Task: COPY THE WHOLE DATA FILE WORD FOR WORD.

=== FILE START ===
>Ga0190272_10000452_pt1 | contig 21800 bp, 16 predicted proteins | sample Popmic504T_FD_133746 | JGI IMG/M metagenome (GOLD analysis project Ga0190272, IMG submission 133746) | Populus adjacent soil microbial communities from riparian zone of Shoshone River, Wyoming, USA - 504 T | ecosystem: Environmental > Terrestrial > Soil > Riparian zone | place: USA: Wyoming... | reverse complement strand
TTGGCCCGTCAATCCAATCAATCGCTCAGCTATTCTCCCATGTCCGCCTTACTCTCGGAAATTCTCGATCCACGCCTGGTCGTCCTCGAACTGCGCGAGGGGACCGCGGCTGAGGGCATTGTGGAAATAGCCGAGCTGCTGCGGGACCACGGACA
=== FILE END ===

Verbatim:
>Ga0190272_10000452_pt1 | contig 21800 bp, 16 predicted proteins | sample Popmic504T_FD_133746 | JGI IMG/M metagenome (GOLD analysis project Ga0190272, IMG submission 133746) | Populus adjacent soil microbial communities from riparian zone of Shoshone River, Wyoming, USA - 504 T | ecosystem: Environmental > Terrestrial > Soil > Riparian zone | place: USA: Wyoming... | reverse complement strand
TTGGCCCGTCAATCCAATCAATCGCTCAGCTATTCTCCCATGTCCGCCTTACTCTCGGAAATTCTCGATCCACGCCTGGTCGTCCTCGAACTGCGCGAGGGGACCGCGGCTGAGGGCATTGTGGAAATAGCCGAGCTGCTGCGGGACCACGGACA